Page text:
This Arrow review contains spoilers.
Arrow: Season 6 Episode 11
Cayden James puts one of his many plans into motion and a number of secrets come out into the open while the city comes under siege. It takes a bit, but Oliver eventually realized that with technology on the fritz, the city needed to go full Adama: analog everything. And on the dueling Arrow teams front, Curtis et al get good at defining boundaries and working out their problems, putting their team’s ethos into practice among each other and with their former colleagues, working with the A Team when necessary but firewalling them the rest of the time.
Police Captain Frank Pike died in the cold open, which is either tragic or confusing, depending on how good your memory of early Arrow seasons is. Just like that, Quentin is back leading the police again. Thea is also back to her former glory, although I’m still dubious about the concept that Lance was ever Deputy Mayor to begin with (his track record was sketchy at best and Thea has been so effective.) But if Quentin’s move back toward the SCPD is permanent, Thea will resume her old role and will hopefully rehire Rene because she was right – retaliation is a bad look. Plus, the guy was quite good at this job.
The subway mishap was another great throwback to early seasons of Arrow, when old subway tunnels regularly factored into the show. Plus, Dinah stopping an entire train with her canary cry was rad as hell. More of this, please.
The B Squad realizes it’s not as easy as they thought to run a team based in transparency. It’s an obvious place for the story to go, particularly on a show that feels the need to rebalance the scales every time someone disagrees with Oliver. I expected their new team to crumble, or at least learn a heavy-handed lesson about Oliver being more reasonable than they thought, but luckily that wasn’t the case. I love that this was only a momentary setback. Watching the three of them, together, walk through the pros and cons of working with Vincent was a reflection of who these characters are, and why they chose to form their own team. In the end all three of them came to the conclusion that was best for the city, because sometimes you just need to talk things out, rather than be left out and then ambushed.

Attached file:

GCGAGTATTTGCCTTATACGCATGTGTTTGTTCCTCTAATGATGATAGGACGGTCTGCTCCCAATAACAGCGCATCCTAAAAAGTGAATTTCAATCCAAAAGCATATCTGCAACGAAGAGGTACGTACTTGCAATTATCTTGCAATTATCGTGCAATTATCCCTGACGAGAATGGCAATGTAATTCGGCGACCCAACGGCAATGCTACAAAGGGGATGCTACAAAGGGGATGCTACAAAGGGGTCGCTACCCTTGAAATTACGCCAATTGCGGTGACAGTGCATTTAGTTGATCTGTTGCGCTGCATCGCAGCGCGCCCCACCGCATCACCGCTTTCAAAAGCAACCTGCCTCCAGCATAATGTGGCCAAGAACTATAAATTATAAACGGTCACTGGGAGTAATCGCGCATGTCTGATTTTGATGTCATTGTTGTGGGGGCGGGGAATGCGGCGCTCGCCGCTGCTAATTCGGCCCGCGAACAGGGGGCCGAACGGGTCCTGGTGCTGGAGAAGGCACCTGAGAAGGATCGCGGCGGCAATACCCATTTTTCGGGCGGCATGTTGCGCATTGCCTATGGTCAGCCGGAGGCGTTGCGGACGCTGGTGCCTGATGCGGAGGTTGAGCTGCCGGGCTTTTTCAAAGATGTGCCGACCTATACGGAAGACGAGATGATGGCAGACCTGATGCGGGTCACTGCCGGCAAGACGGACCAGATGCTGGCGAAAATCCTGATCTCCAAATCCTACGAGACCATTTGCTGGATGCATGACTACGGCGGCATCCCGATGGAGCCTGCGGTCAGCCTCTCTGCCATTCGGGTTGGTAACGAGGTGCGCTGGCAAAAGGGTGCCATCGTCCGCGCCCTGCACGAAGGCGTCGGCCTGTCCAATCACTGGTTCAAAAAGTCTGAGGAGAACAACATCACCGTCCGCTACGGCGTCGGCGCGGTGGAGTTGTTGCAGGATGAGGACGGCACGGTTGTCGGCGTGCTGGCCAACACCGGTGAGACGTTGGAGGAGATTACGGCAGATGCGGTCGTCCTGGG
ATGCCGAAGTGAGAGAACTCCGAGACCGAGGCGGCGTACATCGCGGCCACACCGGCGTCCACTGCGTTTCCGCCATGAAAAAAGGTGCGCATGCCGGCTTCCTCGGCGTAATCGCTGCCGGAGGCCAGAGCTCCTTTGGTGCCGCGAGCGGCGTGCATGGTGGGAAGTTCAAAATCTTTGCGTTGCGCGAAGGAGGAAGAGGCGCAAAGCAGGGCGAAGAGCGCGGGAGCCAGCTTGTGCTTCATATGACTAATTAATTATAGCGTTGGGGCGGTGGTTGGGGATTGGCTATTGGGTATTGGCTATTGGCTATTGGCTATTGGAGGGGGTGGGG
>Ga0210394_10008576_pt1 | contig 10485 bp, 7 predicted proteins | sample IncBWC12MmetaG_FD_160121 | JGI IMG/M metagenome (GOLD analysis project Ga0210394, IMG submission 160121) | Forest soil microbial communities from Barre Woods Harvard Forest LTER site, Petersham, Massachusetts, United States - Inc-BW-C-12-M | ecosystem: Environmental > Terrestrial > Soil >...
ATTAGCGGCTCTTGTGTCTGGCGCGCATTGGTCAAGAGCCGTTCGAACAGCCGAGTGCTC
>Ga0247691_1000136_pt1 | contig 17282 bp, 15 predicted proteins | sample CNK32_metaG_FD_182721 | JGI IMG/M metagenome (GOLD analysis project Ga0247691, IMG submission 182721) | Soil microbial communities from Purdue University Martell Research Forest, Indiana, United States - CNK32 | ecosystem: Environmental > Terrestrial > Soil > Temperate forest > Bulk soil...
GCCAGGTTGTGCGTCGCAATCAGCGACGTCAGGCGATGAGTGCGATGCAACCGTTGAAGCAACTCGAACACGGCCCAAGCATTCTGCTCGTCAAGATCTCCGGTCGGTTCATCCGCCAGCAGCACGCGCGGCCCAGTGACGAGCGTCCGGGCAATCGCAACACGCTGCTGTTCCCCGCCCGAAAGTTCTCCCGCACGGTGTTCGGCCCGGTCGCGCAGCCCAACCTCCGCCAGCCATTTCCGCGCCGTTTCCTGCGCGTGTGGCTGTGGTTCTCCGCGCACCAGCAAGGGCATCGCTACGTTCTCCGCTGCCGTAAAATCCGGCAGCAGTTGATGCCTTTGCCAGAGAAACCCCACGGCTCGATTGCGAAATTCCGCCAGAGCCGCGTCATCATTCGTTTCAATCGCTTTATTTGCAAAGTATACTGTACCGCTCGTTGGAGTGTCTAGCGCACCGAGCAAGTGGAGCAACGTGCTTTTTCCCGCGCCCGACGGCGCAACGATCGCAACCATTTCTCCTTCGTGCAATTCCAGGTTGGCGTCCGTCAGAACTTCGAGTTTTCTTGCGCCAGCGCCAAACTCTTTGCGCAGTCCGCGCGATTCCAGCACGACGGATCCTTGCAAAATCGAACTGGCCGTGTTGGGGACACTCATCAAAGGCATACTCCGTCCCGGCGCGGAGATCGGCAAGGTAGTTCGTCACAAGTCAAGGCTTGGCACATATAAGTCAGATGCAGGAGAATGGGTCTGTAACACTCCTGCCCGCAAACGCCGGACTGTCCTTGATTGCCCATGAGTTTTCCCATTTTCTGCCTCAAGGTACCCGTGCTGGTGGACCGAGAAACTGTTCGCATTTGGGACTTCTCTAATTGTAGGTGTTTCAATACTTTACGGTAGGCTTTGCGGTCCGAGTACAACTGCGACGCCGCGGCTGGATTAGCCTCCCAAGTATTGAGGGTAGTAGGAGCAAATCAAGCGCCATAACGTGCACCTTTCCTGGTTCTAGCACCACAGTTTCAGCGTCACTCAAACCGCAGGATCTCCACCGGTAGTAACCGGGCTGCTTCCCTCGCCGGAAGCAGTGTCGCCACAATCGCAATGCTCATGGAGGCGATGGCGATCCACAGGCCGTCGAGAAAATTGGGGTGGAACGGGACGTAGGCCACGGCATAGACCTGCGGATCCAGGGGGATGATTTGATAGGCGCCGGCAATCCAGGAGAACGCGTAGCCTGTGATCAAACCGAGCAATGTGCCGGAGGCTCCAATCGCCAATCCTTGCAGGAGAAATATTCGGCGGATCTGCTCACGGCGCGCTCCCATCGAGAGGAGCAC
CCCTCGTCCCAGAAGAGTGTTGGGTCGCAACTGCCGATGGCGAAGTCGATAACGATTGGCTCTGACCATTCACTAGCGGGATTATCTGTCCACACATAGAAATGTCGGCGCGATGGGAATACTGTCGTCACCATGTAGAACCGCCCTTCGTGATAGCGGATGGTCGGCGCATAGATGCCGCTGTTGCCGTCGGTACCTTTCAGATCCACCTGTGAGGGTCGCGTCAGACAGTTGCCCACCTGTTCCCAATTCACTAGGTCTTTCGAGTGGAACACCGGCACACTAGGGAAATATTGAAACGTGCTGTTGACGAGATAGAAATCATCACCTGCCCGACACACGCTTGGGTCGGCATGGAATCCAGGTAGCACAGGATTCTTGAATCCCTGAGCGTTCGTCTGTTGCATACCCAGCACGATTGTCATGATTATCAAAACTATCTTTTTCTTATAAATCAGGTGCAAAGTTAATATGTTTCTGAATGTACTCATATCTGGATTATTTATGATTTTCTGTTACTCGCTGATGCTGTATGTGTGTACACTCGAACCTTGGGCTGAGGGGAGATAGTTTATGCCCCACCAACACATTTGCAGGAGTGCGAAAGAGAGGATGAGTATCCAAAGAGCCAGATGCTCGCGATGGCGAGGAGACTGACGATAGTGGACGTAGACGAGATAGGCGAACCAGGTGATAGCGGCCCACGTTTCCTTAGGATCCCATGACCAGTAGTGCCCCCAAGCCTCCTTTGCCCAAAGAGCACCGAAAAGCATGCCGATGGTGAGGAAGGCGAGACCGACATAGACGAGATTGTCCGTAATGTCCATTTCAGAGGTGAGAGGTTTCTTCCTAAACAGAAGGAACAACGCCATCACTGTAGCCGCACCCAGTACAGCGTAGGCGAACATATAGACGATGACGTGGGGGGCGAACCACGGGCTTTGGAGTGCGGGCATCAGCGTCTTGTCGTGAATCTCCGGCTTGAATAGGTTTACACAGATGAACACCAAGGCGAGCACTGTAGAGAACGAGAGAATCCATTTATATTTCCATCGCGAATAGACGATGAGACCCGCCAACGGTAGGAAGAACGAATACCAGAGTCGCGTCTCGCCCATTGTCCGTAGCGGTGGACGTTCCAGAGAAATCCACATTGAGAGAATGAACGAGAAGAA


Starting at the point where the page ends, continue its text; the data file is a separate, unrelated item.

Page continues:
That’s a lesson Oliver is still learning, though his progress with William in this episode was a good start. How many times have we heard Ollie say “I’m sorry” this season? It must be some kind of record, though he still needs to say it sincerely to the B Squad. Oliver could only keep the secret of being the Green Arrow again for so long, and perhaps learning to be more open and honest with William will carry over into other parts of his life. Ahem. Hearing Felicity describe her relationship with and trust in Oliver over the fight scene was actually pretty moving, and a good reminder of how very long the original team has been at it. Felicity predicting Oliver’s moves was an impressive touch, too.